Archive for March 2009
I’ve been sitting on this story for two weeks, but the green blogs are suddenly abuzz with the rumor that Van Jones may be appointed the White House’s new “Green Jobs Czar.” (See here, there, there, and elsewhere.) So I guess I’ll add what I know.
A close mutual friend, who wishes to remain anonymous, tells me that Jones has passed the requisite FBI background check, and is set to assume the new post of “White House Special Adviser for Green Jobs, Enterprise and Innovation” on March 16. Jones would be in charge of doling out the half-billion dollars in the recent economic stimulus package that is destined for areas like conservation, energy efficiency and clean tech development. He would also be an influential voice in the debate over how the $80 billion for clean energy in the stimulus package is spent.
[UPDATE: Kate Sheppard at Grist quotes an anonymous source close to Jones who says that “‘green jobs czar’ is an overstatement.”]
I can’t imagine a more appropriate pick for this job than the author of the recent book The Green Collar Economy and president of the Oakland-based group Green for All, whose slogan, “building a green economy strong enough to lift people out of poverty,” should be adopted by Obama himself. And it’s a fitting trajectory for someone who has been beating the green jobs drum for four years. (I interviewed Van for Utne Reader in June 2005 during the UN Green Cities Summit, when he was taking the “green-collar jobs” meme out for an early road-test.)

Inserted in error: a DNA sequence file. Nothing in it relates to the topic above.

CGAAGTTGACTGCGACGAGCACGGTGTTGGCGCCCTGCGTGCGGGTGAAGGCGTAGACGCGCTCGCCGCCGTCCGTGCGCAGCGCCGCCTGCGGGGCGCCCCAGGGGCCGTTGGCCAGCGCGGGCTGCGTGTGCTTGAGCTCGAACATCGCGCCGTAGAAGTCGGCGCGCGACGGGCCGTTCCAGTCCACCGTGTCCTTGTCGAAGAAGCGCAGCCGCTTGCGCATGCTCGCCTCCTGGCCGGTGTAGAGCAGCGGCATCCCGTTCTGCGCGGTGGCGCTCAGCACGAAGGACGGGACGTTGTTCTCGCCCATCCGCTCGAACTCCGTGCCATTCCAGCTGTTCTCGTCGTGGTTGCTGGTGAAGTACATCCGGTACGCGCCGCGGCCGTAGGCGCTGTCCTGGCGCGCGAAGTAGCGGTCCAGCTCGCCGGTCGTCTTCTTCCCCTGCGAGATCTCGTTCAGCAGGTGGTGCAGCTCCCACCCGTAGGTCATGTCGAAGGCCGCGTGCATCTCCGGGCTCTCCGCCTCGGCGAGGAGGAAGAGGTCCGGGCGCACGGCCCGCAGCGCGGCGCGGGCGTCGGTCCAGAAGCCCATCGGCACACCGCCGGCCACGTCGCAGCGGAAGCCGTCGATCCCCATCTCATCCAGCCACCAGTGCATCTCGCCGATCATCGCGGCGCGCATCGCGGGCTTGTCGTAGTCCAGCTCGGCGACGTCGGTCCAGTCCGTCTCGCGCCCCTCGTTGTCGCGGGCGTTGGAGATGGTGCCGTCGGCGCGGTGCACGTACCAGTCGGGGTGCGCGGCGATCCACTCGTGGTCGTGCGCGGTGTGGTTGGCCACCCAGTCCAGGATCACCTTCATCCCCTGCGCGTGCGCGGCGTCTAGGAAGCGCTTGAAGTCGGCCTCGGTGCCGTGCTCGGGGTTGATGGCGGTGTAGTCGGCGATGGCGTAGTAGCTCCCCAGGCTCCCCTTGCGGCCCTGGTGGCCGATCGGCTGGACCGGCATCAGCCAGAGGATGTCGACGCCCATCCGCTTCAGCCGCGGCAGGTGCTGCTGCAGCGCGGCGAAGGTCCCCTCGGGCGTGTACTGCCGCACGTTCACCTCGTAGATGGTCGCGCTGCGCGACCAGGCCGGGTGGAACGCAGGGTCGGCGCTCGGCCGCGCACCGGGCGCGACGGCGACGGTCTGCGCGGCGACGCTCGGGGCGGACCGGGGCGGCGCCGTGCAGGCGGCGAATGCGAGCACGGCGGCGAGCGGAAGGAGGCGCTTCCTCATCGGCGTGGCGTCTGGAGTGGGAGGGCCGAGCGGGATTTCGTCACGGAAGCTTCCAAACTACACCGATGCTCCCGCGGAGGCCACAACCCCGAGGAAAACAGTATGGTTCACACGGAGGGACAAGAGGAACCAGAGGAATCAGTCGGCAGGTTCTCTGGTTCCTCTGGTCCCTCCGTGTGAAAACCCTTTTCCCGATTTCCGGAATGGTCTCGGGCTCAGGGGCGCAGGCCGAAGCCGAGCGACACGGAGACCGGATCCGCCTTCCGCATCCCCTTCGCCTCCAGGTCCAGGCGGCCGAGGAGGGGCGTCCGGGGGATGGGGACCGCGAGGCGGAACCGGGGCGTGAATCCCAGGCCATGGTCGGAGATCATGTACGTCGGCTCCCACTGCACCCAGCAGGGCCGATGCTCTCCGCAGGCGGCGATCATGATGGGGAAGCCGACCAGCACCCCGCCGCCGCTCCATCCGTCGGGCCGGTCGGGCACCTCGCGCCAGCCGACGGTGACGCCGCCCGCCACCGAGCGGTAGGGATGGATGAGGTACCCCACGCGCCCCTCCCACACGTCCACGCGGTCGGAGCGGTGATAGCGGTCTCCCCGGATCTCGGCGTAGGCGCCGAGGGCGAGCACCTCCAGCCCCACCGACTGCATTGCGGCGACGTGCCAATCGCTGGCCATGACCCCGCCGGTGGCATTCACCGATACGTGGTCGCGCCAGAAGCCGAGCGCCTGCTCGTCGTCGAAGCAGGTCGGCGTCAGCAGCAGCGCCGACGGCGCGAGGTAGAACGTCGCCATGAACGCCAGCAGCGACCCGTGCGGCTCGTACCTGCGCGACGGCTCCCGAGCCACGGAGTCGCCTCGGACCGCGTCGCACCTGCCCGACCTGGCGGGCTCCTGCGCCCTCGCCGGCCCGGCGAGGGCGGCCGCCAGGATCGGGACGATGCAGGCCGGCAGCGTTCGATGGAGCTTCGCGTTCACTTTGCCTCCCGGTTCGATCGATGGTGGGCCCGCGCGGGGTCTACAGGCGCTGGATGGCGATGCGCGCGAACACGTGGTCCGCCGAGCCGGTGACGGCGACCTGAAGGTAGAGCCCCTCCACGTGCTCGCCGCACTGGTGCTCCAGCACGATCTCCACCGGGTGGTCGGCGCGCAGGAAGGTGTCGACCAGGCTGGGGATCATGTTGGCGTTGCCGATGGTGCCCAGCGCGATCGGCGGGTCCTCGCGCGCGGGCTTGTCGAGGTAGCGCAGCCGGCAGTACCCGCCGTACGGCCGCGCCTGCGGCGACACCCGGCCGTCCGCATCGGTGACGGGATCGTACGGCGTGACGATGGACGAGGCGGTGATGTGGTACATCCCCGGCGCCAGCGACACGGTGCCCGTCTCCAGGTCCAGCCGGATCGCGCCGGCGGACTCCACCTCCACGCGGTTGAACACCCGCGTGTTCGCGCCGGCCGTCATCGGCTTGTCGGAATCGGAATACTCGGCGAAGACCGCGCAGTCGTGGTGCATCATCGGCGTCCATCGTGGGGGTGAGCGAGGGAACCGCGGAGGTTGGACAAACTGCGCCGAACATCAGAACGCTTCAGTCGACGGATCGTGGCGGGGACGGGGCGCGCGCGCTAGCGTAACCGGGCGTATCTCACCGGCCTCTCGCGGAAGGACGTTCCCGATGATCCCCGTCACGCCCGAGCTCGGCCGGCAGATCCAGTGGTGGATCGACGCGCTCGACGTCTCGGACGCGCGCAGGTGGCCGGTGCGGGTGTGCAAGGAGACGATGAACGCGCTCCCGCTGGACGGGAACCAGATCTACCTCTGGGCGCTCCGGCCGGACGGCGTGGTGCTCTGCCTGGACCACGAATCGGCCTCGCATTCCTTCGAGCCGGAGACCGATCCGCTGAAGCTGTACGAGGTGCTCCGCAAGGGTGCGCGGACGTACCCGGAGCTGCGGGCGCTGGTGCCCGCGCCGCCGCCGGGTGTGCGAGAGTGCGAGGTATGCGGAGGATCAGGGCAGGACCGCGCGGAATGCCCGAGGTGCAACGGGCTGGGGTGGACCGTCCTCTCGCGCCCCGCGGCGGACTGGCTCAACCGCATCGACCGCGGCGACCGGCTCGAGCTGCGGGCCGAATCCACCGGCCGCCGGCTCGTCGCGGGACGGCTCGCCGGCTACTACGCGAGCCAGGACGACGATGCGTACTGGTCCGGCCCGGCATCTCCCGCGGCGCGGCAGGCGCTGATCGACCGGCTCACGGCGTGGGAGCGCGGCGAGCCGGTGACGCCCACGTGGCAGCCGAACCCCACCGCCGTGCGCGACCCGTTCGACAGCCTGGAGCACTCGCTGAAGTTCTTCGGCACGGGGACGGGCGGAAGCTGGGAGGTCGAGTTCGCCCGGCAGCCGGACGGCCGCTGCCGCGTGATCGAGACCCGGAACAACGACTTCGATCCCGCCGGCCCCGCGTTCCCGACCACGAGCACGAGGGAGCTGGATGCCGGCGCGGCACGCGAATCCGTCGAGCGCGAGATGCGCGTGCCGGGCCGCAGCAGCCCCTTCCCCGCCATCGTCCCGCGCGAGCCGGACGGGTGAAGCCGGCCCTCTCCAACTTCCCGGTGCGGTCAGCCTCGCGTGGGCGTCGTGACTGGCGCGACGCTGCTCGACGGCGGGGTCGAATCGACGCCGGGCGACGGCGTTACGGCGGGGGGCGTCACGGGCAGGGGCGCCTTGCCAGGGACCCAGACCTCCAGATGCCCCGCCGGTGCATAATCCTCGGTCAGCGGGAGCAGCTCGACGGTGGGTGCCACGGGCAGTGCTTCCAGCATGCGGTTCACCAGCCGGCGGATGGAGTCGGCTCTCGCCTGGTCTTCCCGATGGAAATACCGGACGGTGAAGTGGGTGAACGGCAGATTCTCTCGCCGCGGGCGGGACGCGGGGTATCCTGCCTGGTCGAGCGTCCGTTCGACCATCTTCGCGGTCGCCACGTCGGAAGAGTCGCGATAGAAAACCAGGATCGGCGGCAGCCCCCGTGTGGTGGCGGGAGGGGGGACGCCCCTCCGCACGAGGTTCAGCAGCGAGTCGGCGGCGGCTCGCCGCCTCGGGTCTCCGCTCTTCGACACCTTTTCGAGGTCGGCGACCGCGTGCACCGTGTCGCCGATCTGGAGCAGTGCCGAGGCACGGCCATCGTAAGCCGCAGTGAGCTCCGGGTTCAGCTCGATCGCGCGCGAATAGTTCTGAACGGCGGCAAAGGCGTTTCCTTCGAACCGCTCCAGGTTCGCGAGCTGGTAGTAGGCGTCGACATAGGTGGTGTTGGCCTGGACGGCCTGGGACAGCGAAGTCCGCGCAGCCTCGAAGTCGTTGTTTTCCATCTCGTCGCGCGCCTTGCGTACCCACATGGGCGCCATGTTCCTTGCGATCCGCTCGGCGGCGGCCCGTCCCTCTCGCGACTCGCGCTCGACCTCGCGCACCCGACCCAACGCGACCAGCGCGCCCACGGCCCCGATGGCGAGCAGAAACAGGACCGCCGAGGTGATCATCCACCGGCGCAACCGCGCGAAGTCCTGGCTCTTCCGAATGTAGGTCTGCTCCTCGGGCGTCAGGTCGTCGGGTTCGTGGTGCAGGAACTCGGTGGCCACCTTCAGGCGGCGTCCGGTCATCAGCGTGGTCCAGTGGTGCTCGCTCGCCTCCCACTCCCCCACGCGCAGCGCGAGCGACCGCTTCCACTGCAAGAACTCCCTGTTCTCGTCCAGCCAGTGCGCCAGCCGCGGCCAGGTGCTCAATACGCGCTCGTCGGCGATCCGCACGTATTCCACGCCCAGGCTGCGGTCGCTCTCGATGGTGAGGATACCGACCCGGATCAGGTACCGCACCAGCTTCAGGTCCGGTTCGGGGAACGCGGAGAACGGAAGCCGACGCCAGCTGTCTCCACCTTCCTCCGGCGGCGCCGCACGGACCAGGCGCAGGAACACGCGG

Hopefully government work won’t require Jones to tone down his fiery rhetorical style. His ability to cast his environmental justice mission in stark moral terms — “do we want eco-apartheid or eco-equity?” — should be seen as an asset by the White House, even if it makes some of the suits on Capitol Hill squirm. And he has an amazing gift for connecting with audiences that might not agree with him on everything. He reportedly had a crowd of evangelical Christians in L.A. so fired up about their religious duty to protect God’s creation they were practically writhing on the floor speaking in green tongues.
Some cynics are questioning whether Jones should take the job, suggesting that he might be more effective on the outside than in government. That thought had crossed my mind, too. But despite his rock-star status among progressive enviros, he’s not yet a household name like Al Gore, who I honestly believe really is more effective where he sits now than he would be in the White House. (An Oscar and a Nobel Peace Prize wouldn’t hurt, either.) Would conservative leaders like Paul Wolfowitz or John Bolton have been more effective at advancing their agendas during the Bush years if they had stayed on the sidelines, speaking at conferences and pumping out policy papers for think-tanks? I think not. Government is exactly where Van Jones should be.
The optimist in me has to wonder, too, if Jones’s appointment isn’t a sign that president Obama may be backing away from his support for so-called “clean” coal. In his keynote speech at the PowerShift ’09 conference (see video below), which brought 12,000 young climate activists to DC to lobby Congress for green jobs and clean energy, Jones said: “There is no such thing as the tooth fairy. There is no such thing as unicorns. And there is no such thing as ‘clean’ coal.” (download audio)
Van, the world’s been waiting a long time for you.